It’s that time of year again for our older kids. We’re over half way through the school year, and the scheduling sheets are coming home for parental approval for their course load next year.We usually let the kids pick their own electives, making sure to talk to them abut why they’re interested in that, etc. It’s almost always a well-thought out decision, and thankfully not an ‘I heard it was an easy A’. Other than them actively considering their options, we do have two other requirements. One, that they take a foreign language in high school, whichever most appeals to them, and stick with it until they graduate. It’s an invaluable life-skill, and a great way to expose them to a different culture. Luckily, this rule’s never been a sticking point, and we’ve all learned a lot about Germany in just a few years. Turns out two of them have a knack for it.
We also make sure that they take Home Ec, at least once. I can’t tell you how shocked they all still are whenever they see Dad whip out my sewing machine, or a needle and thread, to fabricate something for one of his many projects. They’re millennials, and sewing is not ‘woman’s work’ alone. It’s a life-skill everyone should know. And, even though we’ve had them actively involved in our kitchen from a young age, in school they learn some of the less fun, but necessary basic concepts and technical terms. Who’d have thought this class would be more of an issue than learning a whole different language. Luckily, once the school year starts, they’ve always enjoyed it, and they would get so excited when they got home, practically begging to recreate a recipe from school. I was used to cookies, tacos, applesauce (you know, the basics) so when Son # 3 came home in elementary school telling me about kale chips, I was skeptical. He insisted they were awesome. I dismissed the idea of a healthy, ‘green’ chip, completely forgetting about it until two years later when he came home from his 6th grade home ec class talking about them again. So, I figured ‘why not?’ and bought a few bunches of kale, and he went to work.
And BAM! Just like that this skeptic was a converted believer. Those little green chips were in fact, perfectly crispy. And they tasted pretty good, although a bit bland that first go around, and surprisingly my potato chip craving itch was scratched and sated. Since then, we’ve experimented a bit with different seasoning blends, just like we would with a regular potato chip.
Black Pepper & Parmesan has withstood the test of time, and continues to stand out against all the other versions we’ve tried. Perfectly crisp, healthy green chips melt right on the tip of your tongue, delivering a mouth-watering combination of freshly crushed black pepper, and your favorite grated Parmesan. And unlike with the traditional bag of chips, there’s no need to try to quiet that crackle of foil that’s like a gong, alerting the whole household that someone’s got chips, so everyone wants some chips. These are indulgent, but also guilt free. They seem to be everywhere now, having unseated the classic chip from it’s snack-able throne. It’s trendy; it’s green, it’s good for you, it’s a superfood and now it’s transformed into something fun, that kids and adults both want to eat.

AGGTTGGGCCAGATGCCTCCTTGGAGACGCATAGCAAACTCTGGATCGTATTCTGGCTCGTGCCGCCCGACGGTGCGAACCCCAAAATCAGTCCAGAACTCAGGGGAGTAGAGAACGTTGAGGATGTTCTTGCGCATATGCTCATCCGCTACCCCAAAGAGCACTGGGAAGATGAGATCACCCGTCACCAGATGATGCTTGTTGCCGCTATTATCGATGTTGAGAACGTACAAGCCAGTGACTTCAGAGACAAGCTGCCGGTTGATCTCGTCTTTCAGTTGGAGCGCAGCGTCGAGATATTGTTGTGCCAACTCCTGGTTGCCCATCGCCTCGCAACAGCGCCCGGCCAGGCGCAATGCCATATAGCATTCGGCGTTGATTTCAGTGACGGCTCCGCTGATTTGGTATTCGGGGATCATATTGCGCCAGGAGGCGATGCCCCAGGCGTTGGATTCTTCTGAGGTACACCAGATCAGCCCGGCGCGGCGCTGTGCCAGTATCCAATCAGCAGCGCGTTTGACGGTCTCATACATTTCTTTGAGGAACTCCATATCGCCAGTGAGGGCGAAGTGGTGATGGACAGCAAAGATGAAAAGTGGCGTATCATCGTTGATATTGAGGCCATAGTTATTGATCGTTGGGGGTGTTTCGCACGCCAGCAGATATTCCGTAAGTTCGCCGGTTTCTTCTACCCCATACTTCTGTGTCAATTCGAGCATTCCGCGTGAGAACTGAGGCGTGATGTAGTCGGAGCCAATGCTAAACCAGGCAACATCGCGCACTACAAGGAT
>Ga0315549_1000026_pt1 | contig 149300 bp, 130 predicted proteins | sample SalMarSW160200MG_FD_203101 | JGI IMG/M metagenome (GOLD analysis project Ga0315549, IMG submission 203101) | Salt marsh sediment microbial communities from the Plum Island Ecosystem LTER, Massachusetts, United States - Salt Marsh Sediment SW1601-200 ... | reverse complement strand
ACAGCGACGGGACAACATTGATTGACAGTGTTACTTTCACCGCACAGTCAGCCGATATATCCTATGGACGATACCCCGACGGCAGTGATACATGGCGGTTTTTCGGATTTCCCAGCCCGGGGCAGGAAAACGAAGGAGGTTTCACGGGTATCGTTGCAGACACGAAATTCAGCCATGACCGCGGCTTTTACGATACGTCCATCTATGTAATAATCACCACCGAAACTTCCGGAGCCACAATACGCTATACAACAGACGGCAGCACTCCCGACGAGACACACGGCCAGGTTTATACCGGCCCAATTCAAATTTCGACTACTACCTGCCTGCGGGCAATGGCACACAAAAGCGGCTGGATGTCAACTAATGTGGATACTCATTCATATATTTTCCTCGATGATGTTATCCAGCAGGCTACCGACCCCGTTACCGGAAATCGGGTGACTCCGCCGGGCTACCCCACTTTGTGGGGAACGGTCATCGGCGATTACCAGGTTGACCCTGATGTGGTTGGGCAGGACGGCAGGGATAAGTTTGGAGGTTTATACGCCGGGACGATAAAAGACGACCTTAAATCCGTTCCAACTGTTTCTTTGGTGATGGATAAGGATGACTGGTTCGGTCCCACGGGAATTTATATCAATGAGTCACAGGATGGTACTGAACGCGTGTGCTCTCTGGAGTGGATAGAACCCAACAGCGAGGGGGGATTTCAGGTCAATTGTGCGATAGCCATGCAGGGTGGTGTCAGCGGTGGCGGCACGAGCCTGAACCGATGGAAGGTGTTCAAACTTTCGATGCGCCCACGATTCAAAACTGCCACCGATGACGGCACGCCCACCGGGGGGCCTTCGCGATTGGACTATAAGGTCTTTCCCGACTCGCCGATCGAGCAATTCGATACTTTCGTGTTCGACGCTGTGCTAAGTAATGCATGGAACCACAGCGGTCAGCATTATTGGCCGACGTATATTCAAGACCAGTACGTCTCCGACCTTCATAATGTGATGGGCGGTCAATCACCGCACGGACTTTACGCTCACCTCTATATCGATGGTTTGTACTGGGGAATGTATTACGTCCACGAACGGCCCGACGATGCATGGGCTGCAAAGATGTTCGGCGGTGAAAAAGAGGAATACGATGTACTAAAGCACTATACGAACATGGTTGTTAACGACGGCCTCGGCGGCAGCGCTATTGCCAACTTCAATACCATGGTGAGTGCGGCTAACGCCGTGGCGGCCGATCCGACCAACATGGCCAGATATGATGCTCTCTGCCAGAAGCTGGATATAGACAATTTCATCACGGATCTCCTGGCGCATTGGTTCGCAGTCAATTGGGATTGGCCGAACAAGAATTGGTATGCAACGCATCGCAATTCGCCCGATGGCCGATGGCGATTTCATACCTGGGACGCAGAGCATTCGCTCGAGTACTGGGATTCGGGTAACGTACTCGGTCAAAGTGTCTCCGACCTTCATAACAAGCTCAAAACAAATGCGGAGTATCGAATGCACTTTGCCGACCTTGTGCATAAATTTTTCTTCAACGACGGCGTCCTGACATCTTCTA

Kale chips for all, and guilt for none because of course, you can absolutely have more than one.
- 2-3 bunches of curly leaf kale
- 3-4 tbsp extra virgin olive oil, divided
- 6-8 tbsp finely grated Parmesan, divided
- 2 tsp freshly ground black pepper, divided
- sea salt, to taste
- Heat the oven to 275 degrees with the racks in upper and lower thirds.
- Line two large, rimmed sheet pans with parchment or nonstick foil.
- Cut out and discard the large stems and center ribs from the kale leaves. Wash leaves and dry well.
- Transfer half of the kale to a large bowl. Toss with half of the oil, rubbing it into the leaves to make sure they are well coated, then toss with half of Parmesan, pepper, and salt, to taste. Once the first half is in the oven, repeat with the other half of the kale.
- Working in batches, spread the kale leaves out in a single layer onto sheet pans lined with silicone baking mats or parchment paper and bake, switching positions of sheets halfway through, until crisp, or about 25 minutes. Let the chips cool before removing from the pan. Reuse the paper or baking mats for successive batches. Discard when all the chips have cooked and cooled.
- I do not recommend the kale in bulk bags as the leaves are typically much smaller than the ones in the bunches.